We also have some exceptional supporters too, that go over and above the call of duty. This includes Nick Twomey who began a world record bid to become the youngest person to run marathons across all seven continents and raise money for SURF in the process. In just nine months, Nick is running 12 marathons from Hawai’i to Antarctica, and even along the Great Wall of China. Nick’s connection to SURF extends back to his time as a volunteer whilst a student at London’s Oratory School, with whom we continue to have a connection – with over 20 students coming to the office each week to volunteer their time to help with everything from mail-outs to photocopying.
Every supporter – from volunteers to donors – makes a difference. SURF was created through an initial donation of £57 from a tea party. We are now working with schools through a new project developed by our trustee Sam Hunt, Reaching Rwanda, collecting sometimes even the smallest contributions. Each penny counts, more so today in this economic climate. That we can fund the health insurance of a household of survivors for £6 a year, demonstrates the impact that cumulatively donations can make.
In this annual report, we endeavour to give you a better sense of the programmes that we deliver, as well as an honest assessment of the challenges we, as an organisation, and survivors, face. In Rwanda, many do not believe that our office in London consists of just two persons – besides a director, we have just an administrator. This is testament to our founder’s belief that it is not size that matters, but impact. That principal is applied throughout our work to this day across our organisation.
I would like to acknowledge just some of the key individuals here. Liam Dempsey, our website developer, Drew Sutton, our videographer, Andy Lawrence, our education coordinator, Flavia Kirungi, our administrator, Benon Banya, our accountant, all deliver beyond the call of duty. Our Board give their time willingly – and often thanklessly – to provide critical governance. We have a number of tireless supporters, of particularly note Rebecca Tinsley and Joy Childs. And our office in Rwanda, led by the indefatigable Gabo Wilson, and ably supported by Joram Sebatware, Sam Munderere, and Godfrey Karanja, are vital as our staff in the field.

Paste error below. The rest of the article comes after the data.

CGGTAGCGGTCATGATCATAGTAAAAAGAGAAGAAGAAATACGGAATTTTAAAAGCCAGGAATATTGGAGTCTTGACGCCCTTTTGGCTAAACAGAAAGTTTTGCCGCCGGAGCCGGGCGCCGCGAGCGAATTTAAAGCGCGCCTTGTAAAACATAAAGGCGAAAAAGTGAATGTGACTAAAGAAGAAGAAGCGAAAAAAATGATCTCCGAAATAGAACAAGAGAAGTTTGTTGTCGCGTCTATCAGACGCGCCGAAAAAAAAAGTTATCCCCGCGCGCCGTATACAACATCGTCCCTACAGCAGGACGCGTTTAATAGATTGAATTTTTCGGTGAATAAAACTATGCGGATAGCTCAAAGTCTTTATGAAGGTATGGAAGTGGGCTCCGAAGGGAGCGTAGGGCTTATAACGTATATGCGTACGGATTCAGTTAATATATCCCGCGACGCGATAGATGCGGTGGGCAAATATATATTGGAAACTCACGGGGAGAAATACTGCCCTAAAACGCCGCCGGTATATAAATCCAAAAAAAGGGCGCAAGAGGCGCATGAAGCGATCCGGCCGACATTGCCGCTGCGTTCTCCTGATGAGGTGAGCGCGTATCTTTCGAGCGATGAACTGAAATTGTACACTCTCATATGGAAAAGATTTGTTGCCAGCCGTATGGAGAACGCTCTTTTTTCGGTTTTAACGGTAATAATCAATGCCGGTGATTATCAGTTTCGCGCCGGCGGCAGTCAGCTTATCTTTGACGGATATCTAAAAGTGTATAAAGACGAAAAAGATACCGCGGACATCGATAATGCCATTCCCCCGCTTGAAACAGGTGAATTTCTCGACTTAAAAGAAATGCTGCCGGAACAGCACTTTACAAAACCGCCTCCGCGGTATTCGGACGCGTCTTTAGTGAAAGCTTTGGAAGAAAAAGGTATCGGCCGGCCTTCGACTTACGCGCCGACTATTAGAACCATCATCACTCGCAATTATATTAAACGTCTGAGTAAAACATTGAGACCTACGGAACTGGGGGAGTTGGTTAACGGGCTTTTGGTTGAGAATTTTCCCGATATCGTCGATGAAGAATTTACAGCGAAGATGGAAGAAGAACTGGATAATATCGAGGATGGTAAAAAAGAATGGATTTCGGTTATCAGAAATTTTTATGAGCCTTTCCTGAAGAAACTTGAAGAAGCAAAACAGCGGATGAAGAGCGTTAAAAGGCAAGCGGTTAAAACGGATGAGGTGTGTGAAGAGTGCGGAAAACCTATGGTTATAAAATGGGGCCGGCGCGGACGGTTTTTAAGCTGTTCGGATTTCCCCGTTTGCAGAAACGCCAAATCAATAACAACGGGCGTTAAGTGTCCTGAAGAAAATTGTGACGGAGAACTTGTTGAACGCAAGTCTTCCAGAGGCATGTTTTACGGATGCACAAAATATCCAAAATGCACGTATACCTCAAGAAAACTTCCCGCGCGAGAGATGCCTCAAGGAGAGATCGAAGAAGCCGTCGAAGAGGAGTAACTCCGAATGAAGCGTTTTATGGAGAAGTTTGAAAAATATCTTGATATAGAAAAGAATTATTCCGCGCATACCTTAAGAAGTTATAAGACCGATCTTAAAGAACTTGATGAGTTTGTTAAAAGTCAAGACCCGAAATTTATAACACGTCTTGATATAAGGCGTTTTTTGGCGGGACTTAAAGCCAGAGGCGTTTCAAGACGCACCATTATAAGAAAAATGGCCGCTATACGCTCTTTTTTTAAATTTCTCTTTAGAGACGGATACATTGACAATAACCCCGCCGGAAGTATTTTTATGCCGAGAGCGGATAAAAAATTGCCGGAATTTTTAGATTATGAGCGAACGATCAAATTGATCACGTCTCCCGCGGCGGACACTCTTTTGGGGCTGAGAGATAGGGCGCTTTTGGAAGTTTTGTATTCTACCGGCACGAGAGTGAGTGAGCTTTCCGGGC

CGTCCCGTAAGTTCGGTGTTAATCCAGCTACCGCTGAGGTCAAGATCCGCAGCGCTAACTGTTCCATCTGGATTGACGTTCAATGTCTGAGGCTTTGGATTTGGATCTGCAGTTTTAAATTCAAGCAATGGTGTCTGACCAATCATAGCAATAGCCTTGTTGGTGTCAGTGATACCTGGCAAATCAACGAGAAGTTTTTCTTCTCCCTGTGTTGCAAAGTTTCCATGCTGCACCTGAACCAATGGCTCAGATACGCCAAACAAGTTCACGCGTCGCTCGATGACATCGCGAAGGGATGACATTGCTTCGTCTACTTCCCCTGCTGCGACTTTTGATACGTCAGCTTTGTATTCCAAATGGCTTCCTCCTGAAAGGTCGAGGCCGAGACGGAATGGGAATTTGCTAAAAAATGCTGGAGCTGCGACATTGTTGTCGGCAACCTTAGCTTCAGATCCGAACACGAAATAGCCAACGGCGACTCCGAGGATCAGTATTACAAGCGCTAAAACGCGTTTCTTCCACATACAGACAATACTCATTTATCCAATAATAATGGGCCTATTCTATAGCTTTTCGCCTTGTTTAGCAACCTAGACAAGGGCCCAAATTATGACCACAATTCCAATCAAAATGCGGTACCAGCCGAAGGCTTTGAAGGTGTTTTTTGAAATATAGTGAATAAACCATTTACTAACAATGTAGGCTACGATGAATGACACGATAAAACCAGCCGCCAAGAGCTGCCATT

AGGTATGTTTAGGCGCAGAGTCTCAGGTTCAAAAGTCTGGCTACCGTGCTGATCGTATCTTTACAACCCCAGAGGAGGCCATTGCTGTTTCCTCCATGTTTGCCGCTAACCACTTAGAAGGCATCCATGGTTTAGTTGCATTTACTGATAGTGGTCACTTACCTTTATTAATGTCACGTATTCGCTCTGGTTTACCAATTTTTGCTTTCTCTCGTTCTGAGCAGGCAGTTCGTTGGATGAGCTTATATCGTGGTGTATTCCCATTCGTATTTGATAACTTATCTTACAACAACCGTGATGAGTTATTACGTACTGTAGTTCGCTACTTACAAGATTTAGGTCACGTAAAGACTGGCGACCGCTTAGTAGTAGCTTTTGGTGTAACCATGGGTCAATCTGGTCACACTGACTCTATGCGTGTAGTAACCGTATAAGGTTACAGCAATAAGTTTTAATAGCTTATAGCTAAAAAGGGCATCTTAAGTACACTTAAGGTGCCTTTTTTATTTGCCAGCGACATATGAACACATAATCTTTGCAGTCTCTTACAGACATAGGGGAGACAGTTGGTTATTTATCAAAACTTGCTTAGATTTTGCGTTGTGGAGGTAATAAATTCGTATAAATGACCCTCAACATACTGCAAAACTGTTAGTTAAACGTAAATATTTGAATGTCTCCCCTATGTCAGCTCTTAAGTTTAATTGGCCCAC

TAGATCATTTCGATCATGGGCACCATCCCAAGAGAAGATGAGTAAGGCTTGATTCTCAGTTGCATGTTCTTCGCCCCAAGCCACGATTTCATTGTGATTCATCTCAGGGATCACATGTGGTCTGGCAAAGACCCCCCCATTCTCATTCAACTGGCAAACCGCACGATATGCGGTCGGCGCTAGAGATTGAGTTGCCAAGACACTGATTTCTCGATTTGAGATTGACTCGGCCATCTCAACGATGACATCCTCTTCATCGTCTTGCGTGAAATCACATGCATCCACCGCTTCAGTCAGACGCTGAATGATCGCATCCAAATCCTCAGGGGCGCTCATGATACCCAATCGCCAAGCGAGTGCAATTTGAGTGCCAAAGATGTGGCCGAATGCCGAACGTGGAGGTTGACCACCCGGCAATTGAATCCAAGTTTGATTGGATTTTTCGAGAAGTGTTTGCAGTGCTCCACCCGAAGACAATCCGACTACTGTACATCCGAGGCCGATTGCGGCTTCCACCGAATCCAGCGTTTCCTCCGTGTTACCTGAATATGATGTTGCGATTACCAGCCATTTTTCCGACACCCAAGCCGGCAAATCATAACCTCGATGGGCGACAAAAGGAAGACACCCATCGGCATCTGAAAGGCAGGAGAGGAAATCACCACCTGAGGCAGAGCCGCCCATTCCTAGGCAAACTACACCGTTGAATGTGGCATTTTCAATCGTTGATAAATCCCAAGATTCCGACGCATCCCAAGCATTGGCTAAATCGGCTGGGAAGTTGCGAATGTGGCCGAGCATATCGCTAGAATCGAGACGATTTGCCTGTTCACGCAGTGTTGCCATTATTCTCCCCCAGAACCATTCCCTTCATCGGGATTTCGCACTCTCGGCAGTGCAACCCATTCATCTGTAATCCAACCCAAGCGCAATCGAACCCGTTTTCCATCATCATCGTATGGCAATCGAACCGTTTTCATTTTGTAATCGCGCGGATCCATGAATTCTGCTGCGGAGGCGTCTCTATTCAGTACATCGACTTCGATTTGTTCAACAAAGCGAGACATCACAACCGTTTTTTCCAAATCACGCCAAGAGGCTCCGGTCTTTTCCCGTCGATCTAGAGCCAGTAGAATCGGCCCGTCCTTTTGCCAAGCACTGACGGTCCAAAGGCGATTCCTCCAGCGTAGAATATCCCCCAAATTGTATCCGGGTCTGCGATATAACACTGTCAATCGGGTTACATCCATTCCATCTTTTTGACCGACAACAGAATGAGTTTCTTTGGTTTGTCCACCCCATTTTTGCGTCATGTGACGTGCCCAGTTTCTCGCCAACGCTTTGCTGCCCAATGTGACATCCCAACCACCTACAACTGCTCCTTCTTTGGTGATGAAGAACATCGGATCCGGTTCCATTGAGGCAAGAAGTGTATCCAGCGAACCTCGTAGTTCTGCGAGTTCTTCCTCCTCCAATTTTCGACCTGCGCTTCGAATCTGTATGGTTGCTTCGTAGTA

SURF is fortunate to receive such great support, and in this report we have highlighted some of the reasons why people are involved. For Mary the motive was the loss that she endured from her family being killed in the genocide. For me, it is a sense of duty “to care for the orphan and the widow” as my religion teaches and more fundamentally to do what I can, because I can.
Everyone has their own reason as to why they are involved with SURF; some simply because they were asked, others because they have been touched by the plight of survivors through media or in person. Whatever is your reason, we are truly thankful.
For five years I served Mary and SURF as a consultant. However it has only been over the past few months since assuming the position of Director have I truly grasped the volume of work involved to keep SURF on track to deliver the support we deem a bare minimum for survivors. The respect I have for Mary for having kept at it for fifteen years grows each day, as I continue to learn to navigate the challenging path.
It is on visits to Rwanda though that the reward is reaped, as one experiences first-hand SURF’s successes. Often we are not visible in the projects that our partners deliver; however, travelling across the country and meeting the survivors to hear how their lives have been transformed through education and entrepreneurship, housing and healthcare, it is clear to me that SURF is not just a gift from G-d, it is in fact a gift from you. For that, the survivors, and I, are truly indebted.